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Member Posts: 2

I live in a Tudor built in 1929 based in Northern New Jersey. I have an oil steam boiler and radiators for heat (see below "Cooling and Heating Stats" and "Cooling and Heating Diagram" for more details). Last year I used 1,100 gallons of oil while keep the house VERY frigid and my wife wants to move:
• The first floor was 63/64, if we were home, during the day and 56 at night (we used space heaters in the bedrooms).
• We put up a blanket in our family room archway and put a space heater in there on weekends and at night. We kept the heat in the high 50s or 60 when doing this.
• When we set the thermostat to 68 the first floor is 4-6 degrees warmer than the second floor (68 tmp 1st floor, 62 tmp 2nd floor).
• We still used \$5,000 worth of oil to “heat” our house last year. If my wife controlled the thermostat, we would have used \$15K; the first floor would be 73 degrees, and the second floor would be 67.
My goal is to spend less than \$5,000 a year on oil/gas, hopefully, a lot less, and have a warm house where and when I want it. Adding 100K BTU natural gas-forced air furnaces to my two central air zones may be the most cost effective way to achieve this goal. Based on my calculations, If I ran zone 1 and 2 for the same number of hours as I ran the steam system last year, I would lower operating costs/fuel by 80%+ per year or \$4K (see below Savings Oil Steam vs Forced Air table). Further, I could keep the upstairs warmer when sleeping than downstairs and vice versa during the day, driving more savings. Here are my questions for you:
1. What can I do to make the steam system operating cost (fuel) comparable to a forced air system (oversized furnace, switch to a natural gas furnace, etc.)? (see below "Cooling and Heating Diagram")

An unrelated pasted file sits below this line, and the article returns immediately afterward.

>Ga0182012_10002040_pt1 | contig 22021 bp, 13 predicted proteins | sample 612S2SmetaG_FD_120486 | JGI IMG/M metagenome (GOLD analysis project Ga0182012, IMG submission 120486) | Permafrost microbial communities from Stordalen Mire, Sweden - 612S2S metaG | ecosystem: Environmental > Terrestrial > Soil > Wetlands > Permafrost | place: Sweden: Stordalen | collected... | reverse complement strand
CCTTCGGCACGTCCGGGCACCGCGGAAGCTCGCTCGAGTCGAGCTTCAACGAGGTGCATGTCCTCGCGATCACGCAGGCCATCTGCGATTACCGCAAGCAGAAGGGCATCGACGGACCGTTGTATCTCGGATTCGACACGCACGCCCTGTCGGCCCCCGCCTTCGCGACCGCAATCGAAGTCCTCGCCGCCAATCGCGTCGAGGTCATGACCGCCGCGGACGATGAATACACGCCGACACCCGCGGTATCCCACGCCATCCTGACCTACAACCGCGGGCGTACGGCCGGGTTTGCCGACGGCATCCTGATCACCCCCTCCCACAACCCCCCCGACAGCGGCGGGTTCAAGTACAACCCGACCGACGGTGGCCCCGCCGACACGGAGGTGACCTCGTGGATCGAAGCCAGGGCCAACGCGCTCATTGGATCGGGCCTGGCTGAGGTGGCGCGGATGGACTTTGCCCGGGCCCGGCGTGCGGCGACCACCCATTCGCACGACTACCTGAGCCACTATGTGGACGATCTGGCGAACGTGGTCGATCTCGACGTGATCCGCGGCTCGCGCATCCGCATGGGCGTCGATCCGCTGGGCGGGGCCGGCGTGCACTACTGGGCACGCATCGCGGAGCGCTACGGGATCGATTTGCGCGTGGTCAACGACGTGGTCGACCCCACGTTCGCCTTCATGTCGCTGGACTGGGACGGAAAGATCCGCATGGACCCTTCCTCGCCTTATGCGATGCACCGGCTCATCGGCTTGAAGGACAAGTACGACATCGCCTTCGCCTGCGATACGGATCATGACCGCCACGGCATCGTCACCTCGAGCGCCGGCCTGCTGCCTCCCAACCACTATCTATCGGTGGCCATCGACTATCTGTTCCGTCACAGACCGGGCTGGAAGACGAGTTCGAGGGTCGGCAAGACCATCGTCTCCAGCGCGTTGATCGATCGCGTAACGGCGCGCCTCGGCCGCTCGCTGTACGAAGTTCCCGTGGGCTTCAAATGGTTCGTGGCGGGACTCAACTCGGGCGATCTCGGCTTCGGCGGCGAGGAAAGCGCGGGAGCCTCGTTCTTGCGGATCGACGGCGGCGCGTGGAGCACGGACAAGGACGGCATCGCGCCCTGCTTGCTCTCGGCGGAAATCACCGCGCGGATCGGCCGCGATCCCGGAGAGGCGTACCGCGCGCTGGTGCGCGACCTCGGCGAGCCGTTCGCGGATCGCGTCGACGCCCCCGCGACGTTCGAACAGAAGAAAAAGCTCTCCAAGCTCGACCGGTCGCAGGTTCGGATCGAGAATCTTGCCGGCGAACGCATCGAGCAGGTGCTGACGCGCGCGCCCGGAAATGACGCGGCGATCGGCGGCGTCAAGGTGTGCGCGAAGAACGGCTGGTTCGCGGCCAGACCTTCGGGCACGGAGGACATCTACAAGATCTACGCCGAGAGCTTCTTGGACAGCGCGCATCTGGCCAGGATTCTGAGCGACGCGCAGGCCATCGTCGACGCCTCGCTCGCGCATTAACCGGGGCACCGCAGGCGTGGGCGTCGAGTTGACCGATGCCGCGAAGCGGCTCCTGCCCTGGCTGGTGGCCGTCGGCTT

2. Assuming #1 is possible, how can I fix the temperature differential and radiators that never turn on? I brought a "steam" expert plumber who shrugged his shoulders. Another guy told me it would cost me \$1000s of dollars to calibrate the system. I know I could spend hours/days calibrating it myself, but I do not have this sort of time.
3. Will it cost less than the mid-teens to achieve #1 and #2? Do you know any one in Northern NJ that can help me?
4. Do you think the two zone natural gas-forced air route is a good alternative? Do you agree with my calculations in the Savings Oil Steam vs Forced Air table below?

SAVINGS OIL STEAM VS FORCED AIR

COOLING AND HEATING STATS
Heating
• Brand: Weil-Mclain
• Model #: 80 Series 1, #380
• Steam Output: 867 Sq. Ft
• Install Year: 2015
• Fuel: Oil (2.4 Gallons Per Hours)
• Type: Single Pipe
• Flue Type: The flue pipe is metal that enters a masonry flue
• Oil tank location: 275G in basement and above ground; installed 2015
Cooling/AC (Two Zones)
• Zone 1: covers basement and 1st floor with floor registers
• Zone 2: second floor only wit celling registers
COOLING AND HEATING DIAGRAM
Basement

First Floor

Second Floor

Third Floor

«1

• Member Posts: 4,915
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Steam, hot water, or scorched air a BTU is a BTU. You'll never see a return on investment. There may be issues with your equipment, have a Steam Tech look at it and advise.
You want to save money heating / cooling that home Tighten the envelope! Prevent all that money from escaping.
• Member Posts: 469
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Non-pro homeowner with oil steam here. Since gas is available and that boiler can be converted, that would be my first choice. Is this your boiler? https://weil-mclain.com/products/80-commercial-gas-oil-boiler

Post some pictures of your boiler and near boiler piping. Have you changed the convector vents recently? Post some pictures of your main vents too. Are the steam mains in the basement insulated? I would not consider adding a forced air system until the steam system is optimized and you've added a ton of insulation to your attic/roof deck and possibly sealed the foundation sill. That's an enormous boiler. I'm counting 21 convectors. Can you post some pictures of those too with and without the cover?
• Member Posts: 23,554
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Your first dubious assumption is that you can somehow make the house warmer with less than two thirds of the energy input (200,000 BTUh vs. 330,000 BTUh). Physics doesn't work that way.

Second, you do not appear to have taken into account the power from the space heaters. Individually, that may not seem that much. Overall? If you plan on not using them, your gas consumption will be even higher than it would be corrected for the error in assumption one above.